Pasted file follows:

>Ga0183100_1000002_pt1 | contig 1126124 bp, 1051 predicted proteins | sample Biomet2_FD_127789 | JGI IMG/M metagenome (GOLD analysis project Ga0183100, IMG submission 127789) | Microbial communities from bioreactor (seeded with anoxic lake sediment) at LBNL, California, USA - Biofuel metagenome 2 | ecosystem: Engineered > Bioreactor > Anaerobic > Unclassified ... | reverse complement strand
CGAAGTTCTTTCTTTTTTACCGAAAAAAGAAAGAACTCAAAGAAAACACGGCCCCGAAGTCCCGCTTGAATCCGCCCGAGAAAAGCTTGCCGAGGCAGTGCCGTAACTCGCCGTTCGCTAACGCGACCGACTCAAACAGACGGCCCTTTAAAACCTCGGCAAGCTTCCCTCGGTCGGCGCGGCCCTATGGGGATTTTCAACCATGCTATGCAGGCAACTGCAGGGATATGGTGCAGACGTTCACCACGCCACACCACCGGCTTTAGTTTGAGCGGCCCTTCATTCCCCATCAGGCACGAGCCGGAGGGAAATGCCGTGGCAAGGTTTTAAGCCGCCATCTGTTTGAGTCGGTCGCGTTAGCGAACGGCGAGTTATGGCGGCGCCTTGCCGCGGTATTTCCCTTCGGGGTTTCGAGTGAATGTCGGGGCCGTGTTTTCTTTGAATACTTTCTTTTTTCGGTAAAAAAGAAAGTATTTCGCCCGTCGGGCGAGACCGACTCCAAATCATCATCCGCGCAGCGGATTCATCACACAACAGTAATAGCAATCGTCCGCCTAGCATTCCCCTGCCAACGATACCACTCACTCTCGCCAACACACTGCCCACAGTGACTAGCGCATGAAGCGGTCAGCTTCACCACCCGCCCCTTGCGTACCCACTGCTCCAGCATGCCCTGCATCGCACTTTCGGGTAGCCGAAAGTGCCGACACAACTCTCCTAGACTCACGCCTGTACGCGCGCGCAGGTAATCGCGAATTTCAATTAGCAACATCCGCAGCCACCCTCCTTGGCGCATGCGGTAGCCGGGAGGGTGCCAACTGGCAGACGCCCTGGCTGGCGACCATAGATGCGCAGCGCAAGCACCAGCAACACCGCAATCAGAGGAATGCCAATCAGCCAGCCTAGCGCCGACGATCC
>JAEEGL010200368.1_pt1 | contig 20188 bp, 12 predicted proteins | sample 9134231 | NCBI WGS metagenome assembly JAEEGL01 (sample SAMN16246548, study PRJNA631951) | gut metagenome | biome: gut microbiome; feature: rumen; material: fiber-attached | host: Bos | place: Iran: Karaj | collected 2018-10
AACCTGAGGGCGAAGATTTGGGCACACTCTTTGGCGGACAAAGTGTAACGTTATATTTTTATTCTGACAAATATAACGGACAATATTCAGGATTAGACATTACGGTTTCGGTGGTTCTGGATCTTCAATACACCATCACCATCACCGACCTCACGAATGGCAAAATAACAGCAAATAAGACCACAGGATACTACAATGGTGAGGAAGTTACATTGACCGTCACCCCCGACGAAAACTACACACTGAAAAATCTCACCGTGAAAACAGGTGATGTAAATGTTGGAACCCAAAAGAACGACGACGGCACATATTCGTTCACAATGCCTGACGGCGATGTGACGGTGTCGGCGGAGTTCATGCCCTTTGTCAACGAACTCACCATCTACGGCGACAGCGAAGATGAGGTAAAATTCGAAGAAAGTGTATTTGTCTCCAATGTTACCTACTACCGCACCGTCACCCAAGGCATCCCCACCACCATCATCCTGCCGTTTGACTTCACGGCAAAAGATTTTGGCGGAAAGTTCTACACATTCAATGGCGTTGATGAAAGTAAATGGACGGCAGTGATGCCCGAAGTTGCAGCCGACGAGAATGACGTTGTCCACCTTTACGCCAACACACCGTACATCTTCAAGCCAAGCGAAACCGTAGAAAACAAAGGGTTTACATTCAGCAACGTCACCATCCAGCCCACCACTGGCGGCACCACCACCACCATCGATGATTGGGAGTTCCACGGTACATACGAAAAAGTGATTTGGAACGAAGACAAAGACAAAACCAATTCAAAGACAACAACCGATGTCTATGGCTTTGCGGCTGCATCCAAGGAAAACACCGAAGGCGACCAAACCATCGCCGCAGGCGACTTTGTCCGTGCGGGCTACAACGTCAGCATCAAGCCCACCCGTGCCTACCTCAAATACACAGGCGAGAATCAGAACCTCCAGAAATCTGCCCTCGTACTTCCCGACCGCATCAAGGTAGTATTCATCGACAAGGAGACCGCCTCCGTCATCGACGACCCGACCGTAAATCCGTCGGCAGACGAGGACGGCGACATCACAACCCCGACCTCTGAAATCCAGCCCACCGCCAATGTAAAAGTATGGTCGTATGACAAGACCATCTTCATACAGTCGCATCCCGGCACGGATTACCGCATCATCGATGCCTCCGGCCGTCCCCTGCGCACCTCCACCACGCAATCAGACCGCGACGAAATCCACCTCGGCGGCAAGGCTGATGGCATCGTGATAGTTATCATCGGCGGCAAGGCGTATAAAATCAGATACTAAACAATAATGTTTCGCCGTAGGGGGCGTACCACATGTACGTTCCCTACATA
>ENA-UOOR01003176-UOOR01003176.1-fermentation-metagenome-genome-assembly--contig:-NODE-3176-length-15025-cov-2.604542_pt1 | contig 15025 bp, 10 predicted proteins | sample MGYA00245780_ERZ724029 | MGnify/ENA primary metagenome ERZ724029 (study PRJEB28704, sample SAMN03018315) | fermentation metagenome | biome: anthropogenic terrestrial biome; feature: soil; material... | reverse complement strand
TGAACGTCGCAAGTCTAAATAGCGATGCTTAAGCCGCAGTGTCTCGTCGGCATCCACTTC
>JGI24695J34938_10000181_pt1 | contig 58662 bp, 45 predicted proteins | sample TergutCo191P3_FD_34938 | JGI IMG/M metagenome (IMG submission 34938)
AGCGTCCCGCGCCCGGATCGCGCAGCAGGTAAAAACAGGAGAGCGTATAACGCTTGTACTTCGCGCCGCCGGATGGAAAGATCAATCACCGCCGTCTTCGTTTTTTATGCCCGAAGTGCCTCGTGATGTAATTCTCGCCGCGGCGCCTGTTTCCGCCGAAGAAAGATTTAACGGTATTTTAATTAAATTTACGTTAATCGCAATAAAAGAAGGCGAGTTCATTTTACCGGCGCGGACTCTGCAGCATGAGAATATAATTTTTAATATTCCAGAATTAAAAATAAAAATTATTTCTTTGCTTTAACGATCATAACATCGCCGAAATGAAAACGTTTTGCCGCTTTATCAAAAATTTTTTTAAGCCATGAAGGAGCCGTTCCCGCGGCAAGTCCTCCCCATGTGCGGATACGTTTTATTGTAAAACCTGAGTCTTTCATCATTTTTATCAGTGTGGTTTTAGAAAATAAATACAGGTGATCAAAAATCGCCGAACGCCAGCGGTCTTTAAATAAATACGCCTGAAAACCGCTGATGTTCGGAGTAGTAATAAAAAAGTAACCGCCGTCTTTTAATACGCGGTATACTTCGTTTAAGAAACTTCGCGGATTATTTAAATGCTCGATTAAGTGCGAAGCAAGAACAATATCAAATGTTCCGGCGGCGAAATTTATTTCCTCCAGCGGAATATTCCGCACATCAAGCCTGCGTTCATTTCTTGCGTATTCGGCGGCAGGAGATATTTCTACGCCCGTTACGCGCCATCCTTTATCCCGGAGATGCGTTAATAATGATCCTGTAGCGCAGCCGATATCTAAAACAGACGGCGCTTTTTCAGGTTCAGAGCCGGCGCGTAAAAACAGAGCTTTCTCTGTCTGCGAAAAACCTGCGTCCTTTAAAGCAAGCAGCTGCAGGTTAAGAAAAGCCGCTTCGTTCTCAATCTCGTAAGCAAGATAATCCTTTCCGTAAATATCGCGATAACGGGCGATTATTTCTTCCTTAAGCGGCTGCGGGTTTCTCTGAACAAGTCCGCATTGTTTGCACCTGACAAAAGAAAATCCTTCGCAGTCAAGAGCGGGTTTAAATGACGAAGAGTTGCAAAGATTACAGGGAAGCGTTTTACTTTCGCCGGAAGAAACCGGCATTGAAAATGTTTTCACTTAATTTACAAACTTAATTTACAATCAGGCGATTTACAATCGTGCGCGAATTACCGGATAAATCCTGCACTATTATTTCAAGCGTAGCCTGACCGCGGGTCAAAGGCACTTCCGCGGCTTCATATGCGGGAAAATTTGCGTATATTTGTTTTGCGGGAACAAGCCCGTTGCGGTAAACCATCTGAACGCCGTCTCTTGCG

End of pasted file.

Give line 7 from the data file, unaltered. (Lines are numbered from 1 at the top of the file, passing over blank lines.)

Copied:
>JGI24695J34938_10000181_pt1 | contig 58662 bp, 45 predicted proteins | sample TergutCo191P3_FD_34938 | JGI IMG/M metagenome (IMG submission 34938)